Lockdown has forced small hall fighters to find new routes back to the ring; to think outside the box. Gone are ticket sales, foreign opponents and sadly also crowds. Some have taken the risk of TV shots at stable prospects, so far this has largely paid off for the stable. Some have stayed fit but dormant which while understandable pays off for no one. Some have sought glory and gain farther away.
John Brennan was just days away from a shot at Linus Udofia’s English Middleweight Title when Covid kicked in. While Udofia was able to defend the title on Sky Sports on October 4th stopping Team Southpaw Jab’s John Harding Jr. in the 9th round, Brennan was forced to look elsewhere. His next fight is one of the more intriguing moves of any boxer in the new-normal world dominated by behind closed doors blockbuster events.
The Slough super welterweight flies out to Tanzania to fight Yusuf Bangu for the WBF International Super Welterweight “trinket” on October 16th in Dar Es Salaam, former capital of the country. It will be live on Azam TV which is broadcast in Malawi, Uganda, Kenya and Tanzania and as well as a belt, a win would mean a bump up the Commonwealth rankings. Belts are currency, a bargaining chip, one Brennan will gladly use should he attain it.
As a youth John was “fart-arsing around on the estate and got banged up”. There followed a spell in the cells at Feltham Young Offenders Institute. Realising he “had aspirations to be something else and boxing was part of that” led Brennan to a professional boxing career stacked with terrific tales entertaining fights. Our time on the phone was full of these stories.
Although with five defeats on his record, John has not, however, lost since being halted in a blisteringly exciting fight for the Southern Area Title with Asinia Byfield in 2017. His other defeats came early in his career to much more experienced fighters; Glenn Foot, Ahmat Patterson and Anthony Fitzgerald among them. Brennan admits a certain amount of naivety led him to take those fights but that he learned lots from them.
“If I knew then what I know I would never have taken them. At the end of the day I’m a scrapper, I’m a fighter, but I took those fights guided wrong. But it’s made me a bit more battle hardened in the long run.”
Byfield, a man he now has a friendly relationship with (“it’s a fighters’ thing, it’s done now”), he says is the best he’s faced so far. “You’ll have him on the ropes then he’ll spin around and catch you with a backhand, he’s so awkward”. Brennan is never in a dull fight and his career is filled with the exciting and the bizarre. He halted Kevin McCauley, he points out, something only a few have in McCauley’s over 200 fights.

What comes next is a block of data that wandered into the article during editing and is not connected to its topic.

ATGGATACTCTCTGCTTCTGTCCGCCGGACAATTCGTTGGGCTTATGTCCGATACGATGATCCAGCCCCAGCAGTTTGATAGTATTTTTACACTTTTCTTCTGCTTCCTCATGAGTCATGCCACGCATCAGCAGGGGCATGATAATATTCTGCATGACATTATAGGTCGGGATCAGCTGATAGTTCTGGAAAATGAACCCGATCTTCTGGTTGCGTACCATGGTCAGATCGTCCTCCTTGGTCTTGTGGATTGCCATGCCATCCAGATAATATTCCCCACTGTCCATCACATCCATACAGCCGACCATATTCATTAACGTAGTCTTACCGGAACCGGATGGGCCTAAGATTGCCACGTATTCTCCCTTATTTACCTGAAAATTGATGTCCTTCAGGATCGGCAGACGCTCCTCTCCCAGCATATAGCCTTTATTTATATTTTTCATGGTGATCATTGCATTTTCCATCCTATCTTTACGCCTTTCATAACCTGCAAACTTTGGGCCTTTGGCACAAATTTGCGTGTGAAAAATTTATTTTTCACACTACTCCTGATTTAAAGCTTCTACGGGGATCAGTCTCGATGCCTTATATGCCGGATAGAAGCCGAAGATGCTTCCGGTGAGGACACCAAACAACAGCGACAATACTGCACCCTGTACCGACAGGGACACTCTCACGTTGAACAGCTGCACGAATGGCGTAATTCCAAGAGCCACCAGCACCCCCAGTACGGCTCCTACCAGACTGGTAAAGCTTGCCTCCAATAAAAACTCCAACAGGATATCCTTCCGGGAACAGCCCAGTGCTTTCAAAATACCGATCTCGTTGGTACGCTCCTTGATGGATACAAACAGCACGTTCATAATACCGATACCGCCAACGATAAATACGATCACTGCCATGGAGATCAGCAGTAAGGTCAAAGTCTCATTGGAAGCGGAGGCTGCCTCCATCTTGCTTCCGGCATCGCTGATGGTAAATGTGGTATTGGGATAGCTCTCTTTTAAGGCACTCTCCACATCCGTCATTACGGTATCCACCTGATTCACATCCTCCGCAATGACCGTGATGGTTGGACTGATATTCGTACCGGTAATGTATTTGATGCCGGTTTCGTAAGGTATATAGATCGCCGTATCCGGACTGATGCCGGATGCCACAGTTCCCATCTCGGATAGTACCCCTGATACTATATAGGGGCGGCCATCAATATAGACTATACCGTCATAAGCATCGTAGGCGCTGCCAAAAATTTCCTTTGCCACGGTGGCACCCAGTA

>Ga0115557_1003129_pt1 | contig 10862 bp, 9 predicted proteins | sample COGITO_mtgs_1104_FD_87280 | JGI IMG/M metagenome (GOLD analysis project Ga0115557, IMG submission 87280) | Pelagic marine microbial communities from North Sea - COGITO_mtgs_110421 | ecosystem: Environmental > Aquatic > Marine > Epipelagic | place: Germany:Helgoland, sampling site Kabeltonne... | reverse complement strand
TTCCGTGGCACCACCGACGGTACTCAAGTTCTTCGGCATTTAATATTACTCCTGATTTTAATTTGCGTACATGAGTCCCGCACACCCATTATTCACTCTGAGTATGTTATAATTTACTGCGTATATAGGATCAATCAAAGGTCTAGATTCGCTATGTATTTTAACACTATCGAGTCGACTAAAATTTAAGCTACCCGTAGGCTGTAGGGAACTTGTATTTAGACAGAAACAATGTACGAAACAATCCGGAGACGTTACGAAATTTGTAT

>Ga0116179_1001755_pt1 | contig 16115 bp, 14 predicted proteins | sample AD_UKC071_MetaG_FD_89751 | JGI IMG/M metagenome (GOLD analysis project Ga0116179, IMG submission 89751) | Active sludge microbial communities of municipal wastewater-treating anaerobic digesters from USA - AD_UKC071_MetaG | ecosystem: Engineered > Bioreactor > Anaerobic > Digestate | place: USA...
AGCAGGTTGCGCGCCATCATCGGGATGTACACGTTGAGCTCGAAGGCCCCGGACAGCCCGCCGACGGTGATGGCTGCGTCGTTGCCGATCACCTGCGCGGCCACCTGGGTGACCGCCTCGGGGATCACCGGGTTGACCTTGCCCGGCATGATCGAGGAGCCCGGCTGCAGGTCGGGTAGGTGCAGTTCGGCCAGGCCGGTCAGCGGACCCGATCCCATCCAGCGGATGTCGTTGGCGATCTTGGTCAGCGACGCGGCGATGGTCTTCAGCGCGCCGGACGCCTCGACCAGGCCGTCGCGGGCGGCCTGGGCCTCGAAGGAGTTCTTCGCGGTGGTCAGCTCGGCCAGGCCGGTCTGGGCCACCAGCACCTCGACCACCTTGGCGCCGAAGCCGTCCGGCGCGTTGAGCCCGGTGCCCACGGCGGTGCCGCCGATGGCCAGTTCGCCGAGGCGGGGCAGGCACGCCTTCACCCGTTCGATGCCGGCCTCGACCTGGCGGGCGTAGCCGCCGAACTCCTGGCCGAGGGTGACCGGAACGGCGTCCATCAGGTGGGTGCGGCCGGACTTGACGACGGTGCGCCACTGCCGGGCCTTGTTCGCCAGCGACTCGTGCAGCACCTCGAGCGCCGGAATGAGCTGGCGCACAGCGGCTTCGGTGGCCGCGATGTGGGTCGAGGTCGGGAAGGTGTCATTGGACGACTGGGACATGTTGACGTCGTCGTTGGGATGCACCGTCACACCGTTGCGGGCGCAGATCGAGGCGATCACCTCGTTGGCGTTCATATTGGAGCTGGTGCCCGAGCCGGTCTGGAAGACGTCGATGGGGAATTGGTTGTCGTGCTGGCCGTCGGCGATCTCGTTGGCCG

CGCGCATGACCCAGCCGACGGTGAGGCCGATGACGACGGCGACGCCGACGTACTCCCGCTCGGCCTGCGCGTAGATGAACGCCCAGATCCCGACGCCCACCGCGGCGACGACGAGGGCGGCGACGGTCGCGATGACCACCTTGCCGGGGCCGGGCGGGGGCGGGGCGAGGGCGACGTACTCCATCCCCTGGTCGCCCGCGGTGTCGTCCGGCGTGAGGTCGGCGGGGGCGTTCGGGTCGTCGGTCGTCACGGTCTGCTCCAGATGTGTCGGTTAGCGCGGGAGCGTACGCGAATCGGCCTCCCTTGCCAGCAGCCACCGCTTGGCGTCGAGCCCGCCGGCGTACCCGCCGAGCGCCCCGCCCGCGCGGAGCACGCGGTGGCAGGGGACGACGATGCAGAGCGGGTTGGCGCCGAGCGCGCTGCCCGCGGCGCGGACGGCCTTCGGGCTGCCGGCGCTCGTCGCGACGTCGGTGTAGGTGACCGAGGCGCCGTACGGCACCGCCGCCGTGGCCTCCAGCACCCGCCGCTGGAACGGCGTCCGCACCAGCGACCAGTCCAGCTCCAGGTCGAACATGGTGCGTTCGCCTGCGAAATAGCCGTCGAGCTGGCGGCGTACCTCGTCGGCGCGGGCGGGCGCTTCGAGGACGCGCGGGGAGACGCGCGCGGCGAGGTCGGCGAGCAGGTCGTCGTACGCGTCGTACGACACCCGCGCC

“If I had a pound for every time I got told I wouldn’t stop him I’d have been able to buy all of York Hall a pint! When he went over I thought thank fuck for that!”
There’s also an ill-tempered no contest with another canny opponent, Sonny Whiting, who “knows the dark arts, he ain’t daft”. After an encouraging start, Brennan “opened up and saw his eyes widen… he’s hit me after the bell and I thought right I’m gonna crack him one. I should have had more decorum”. This forced referee Lee Every to wave the fight off, much to a boisterous crowd’s chagrin.
I mention that I’ve noticed how loud John’s supporters are, “Mate that’s their remit! They’re vociferous, I want people to enjoy themselves but hopefully it doesn’t spill over. I’ve got a good following”.
He tells a good story does John, entertaining in and out of the ring and I enjoyed his one about what happened after the loss to Glenn Foot,
“I was weight drained. Funny story, I’d had to lose about ten pounds; I get on the tube dying, hadn’t drunk water in hours, and after the fight my mate bought me a couple of cocktails and I was cattled! I spent the rest of the night sitting in the changing room talking shit to Scott Quigg and Anthony Crolla.”
This exotic Tanzanian opportunity came around through Brennan’s “well connected” manager, Dereck Waddell, “If he told me the grass was purple and the sky was orange I wouldn’t look out the window to check”. Now 35, Brennan knows his time left in the sport is limited, but he’s “fresh as a daisy” and “likes to think I’ll know when to quit”. Yusuf Bangu is ten years younger and boasts seven stoppages in his nine victories, with just one defeat. Without wanting to disrespect Tanzanian boxing, impressive records can flatter to deceive. John agrees and has done his research,
“You do get surprisingly quite a lot of footage from their national TV. I’ll be honest I’ve not been impressed; his seven stoppages aren’t much kop are they.
He’s upright, throws down the middle. Technically he looks quite astute but once you catch him, which I’m hoping I’m going to do, he’ll go. I do love a bit of violence.”
It’s why we love boxing, the organised violence, but this is organised in an arena on another continent, with home fans. These are factors which could favour Bangu, but Brennan isn’t bothered, “I’d like to think that no, being the away fighter won’t make any difference. I won’t get overawed, I’m used to a lot of it now, the fans, seeing stars… all of it.”
Winning means a higher Commonwealth standing, the super welterweight belt will be held by either James Metcalf or Jack Flatley, who will contest it on October 10th. John wants in,
“If I get the opportunity to fight for and win the title then I could get a deal with Matchroom or whoever and I’ve got the opportunity to cash in a bit. There’s got to be a pot of gold at the end of one of my rainbows!”
With so many rainbows already, so much hard work and intelligent risk taking, it is hard not to hope Tanzania is one exciting step closer to a pot of gold for Brennan.